Then there are those who teach “salvation by grace,” but they also believe that this means that God has simply made it possible for men to be saved, but it’s up to them to exercise faith.  The emphasis is on “exercise,” not on “faith.”  They might say, “God has done all He can do, and now it’s up to us.”

Even though they might admit that faith comes from God, they say that being born again, or saved, is a result of faith, whereas both the Scripture, John 3, and, except for Romanism, the historic creeds of professing Christianity have taught faith to be the evidence of the New Birth, not its cause.  Although there have been those down through church history who have denied this truth, it was only with the rise of John Wesley and then later Charles G. Finney and his successors, most notable of which in our time has been Billy Graham, that this truth has come generally to be denied.  In our time it has virtually disappeared, being replaced with appeals to “make your decision,” or “give your heart to Jesus.”

The Bible teaches with regard to our salvation that we have nothing to boast about.  It is God Who “makes us to differ,” 1 Corinthians 4:7.  We believe “according to the working of His mighty power,” Ephesians 1:19.  We believe “through [or, by means of] grace,” Acts 18:22.

So it is in Hebrews – an absolute separation of Old and New Covenants.   In our text, there are six things about this “New Covenant” (keeping in minds its context in the larger teaching about the priesthood of Christ);
1.  Mediation of the New Covenant, 9:15-17.
2.  Dedication of the New Covenant, 9:18-26.
3.  Expectation of the New Covenant, 9:27-28.
4.  Intimation of the New Covenant, 10:1-4.
5.  Preparation for the New Covenant, 10:5-8.
6.  Implementation of the New Covenant, 10:9.

1. Mediation of the New Covenant, 9:15-17.

He is the Mediator” – not the OT priesthood, not the Romish or Anglican priesthood or any other priesthood, nor any other individual, not the Virgin Mary, not the saints, not the preacher, not some “prophet,” not some “personality;”  Jesus Christ is the only way into the presence of God, and He is the only One with authority to intervene on behalf of His people.  That is why we must come in His name into the presence of God; no other name is recognized in heaven, Acts 4:12.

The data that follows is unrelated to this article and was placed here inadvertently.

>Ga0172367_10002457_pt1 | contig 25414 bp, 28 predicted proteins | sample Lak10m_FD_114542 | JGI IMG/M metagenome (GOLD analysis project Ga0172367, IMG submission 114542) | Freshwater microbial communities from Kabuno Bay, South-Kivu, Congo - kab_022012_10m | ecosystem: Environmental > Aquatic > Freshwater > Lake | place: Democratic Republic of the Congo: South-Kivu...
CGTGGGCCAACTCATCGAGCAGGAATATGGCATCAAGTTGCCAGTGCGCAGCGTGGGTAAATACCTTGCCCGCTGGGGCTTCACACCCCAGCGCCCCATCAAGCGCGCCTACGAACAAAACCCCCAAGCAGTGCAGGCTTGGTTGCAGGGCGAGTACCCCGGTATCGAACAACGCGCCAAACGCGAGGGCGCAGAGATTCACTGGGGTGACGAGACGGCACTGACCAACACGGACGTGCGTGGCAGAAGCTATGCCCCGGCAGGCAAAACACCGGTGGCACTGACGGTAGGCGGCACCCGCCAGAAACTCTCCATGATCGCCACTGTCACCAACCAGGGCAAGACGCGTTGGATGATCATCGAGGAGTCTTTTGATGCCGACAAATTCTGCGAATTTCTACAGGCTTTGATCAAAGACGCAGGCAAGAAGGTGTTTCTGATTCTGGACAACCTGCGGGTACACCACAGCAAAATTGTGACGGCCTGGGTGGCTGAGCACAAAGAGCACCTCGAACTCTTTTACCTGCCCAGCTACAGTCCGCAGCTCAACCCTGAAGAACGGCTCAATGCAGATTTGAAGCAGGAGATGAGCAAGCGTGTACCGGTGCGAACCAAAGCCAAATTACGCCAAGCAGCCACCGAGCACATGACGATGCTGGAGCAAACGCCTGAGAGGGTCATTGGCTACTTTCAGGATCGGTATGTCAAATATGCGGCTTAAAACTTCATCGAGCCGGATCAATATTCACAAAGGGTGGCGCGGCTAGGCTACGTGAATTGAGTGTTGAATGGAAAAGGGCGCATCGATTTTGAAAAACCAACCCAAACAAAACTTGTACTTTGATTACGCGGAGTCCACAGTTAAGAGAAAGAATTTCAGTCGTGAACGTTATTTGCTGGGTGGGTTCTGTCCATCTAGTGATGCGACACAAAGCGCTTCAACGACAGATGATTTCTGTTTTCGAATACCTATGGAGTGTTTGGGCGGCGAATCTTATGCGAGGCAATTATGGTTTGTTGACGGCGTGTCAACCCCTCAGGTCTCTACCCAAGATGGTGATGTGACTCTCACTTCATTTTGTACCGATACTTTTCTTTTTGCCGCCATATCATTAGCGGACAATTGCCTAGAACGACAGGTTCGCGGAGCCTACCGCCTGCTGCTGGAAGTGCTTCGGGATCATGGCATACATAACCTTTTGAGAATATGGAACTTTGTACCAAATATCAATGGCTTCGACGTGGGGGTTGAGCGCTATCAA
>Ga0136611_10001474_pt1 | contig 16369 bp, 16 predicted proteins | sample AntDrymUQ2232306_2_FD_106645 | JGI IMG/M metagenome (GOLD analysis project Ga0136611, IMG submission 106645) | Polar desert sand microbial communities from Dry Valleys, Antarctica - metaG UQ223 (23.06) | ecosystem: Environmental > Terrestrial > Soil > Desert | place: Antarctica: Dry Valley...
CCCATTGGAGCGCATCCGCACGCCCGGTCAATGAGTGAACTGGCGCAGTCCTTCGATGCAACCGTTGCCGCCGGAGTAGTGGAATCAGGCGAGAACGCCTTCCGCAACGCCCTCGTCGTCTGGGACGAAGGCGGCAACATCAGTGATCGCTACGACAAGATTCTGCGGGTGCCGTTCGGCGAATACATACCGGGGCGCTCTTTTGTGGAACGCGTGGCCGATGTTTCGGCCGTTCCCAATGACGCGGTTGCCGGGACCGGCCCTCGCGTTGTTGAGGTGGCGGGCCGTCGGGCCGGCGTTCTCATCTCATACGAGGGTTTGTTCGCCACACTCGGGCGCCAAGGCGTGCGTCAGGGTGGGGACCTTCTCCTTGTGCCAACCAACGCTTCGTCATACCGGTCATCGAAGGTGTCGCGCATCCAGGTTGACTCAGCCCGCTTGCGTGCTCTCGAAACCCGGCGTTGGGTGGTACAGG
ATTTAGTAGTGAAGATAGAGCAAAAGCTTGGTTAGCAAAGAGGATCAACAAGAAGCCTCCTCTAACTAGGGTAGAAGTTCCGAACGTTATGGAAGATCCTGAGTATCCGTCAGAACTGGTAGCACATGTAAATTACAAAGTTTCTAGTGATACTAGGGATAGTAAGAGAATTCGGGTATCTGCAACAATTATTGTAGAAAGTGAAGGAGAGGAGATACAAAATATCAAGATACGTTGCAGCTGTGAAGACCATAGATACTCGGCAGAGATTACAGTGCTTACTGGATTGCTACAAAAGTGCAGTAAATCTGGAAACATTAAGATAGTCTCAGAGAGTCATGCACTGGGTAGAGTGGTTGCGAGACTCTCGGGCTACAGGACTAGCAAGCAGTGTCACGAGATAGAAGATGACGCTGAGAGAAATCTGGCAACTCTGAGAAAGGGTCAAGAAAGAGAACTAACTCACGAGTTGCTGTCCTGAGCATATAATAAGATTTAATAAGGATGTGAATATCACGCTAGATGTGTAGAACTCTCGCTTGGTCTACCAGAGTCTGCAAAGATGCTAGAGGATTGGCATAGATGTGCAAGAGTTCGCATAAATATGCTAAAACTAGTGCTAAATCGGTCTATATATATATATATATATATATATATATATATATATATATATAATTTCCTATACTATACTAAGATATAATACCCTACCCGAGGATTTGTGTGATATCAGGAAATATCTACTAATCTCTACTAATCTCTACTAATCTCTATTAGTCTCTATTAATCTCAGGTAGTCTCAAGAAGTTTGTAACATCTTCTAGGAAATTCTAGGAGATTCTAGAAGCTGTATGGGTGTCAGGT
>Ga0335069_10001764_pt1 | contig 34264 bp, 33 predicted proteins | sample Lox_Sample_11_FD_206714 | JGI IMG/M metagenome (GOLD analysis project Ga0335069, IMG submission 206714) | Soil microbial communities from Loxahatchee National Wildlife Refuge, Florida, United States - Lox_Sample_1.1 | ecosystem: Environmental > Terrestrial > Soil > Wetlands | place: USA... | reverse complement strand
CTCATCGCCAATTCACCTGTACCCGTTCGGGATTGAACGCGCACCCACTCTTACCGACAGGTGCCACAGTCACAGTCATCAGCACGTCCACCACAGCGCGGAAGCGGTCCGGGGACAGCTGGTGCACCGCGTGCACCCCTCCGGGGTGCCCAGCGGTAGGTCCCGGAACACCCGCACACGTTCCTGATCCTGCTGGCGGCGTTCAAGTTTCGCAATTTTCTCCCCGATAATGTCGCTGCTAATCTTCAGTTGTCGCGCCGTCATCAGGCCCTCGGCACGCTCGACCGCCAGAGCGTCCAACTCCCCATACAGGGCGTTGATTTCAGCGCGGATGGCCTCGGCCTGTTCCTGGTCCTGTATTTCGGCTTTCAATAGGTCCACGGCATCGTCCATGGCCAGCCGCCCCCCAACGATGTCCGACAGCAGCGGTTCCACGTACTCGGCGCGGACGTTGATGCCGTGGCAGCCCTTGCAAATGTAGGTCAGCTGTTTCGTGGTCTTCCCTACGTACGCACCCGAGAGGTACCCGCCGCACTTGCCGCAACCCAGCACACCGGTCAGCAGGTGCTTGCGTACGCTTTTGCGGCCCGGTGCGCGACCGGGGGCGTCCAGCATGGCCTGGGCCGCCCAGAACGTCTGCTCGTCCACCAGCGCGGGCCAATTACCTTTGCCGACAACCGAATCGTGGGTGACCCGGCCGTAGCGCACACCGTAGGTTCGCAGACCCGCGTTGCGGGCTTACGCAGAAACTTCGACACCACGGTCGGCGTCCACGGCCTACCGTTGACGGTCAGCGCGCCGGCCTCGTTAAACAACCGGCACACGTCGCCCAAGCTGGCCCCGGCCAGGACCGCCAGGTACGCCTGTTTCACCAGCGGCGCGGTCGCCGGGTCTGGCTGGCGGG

Basis of the Mediation, “by means of death,” also vs. 16, 17.  It was His death that released “the inheritance” for the enjoyment of His people.  It was His death that cancelled sin on their behalf and that satisfied divine justice for them.

Benefit of the Mediation.
1.  “redemption.”  In the OT, God didn’t just “overlook” the sin of His people.  The animal sacrifices could not take away sin, but they foreshadowed the coming of the One Who could.  The sins of the OT saints were as assuredly paid for by the death of Christ as the sins of the NT saints.
2.  “eternal inheritance.”  In the OT, under the Old Covenant, “inheritance” was temporary, based on obedience.  This is why Israel was so often in misery and was finally cast out of the land, even after the restoration under Ezra and Nehemiah.  Even though they’re in the land once again, Scripture teaches that this, too, will come to an end.  It won’t until the Second Coming of the Lord that things will finally be straightened out.  The blessings of the New Covenant are dependent on the obedience of Christ.

Beneficiaries of the Mediation, “those who are called.”  Even in the OT, though Israel as a nation enjoyed covenant blessing, not every Israelite knew the Lord; perhaps most in Israel’s history did not know the Lord.  But the New Covenant is not “national” in that sense, but individual:  “they shall all know Me, from the least of them to the greatest,” Jeremiah 31:34.  Hence, it is a great mistake to try to pattern the New Covenant church after the Old Covenant nation.

2. Dedication of the New Covenant, 9:18-26.

Foreshadowed in the First Covenant, vs. 18-22.  Although blood was shed, redemption under the First Covenant was neither complete nor comprehensive, v. 22.

Fulfilled by Christ, vs. 23-26.  His sacrifice purified the originals of the things duplicated in the Mosaic tabernacle, though we don’t understand all that is involved or implied in these verses.  And it was a “once” sacrifice; the “Day of Atonement” accomplished by the Lord Jesus will never have to be repeated, either by Himself or by those who would do it ceremonially.  Indeed, such a thought is blasphemy.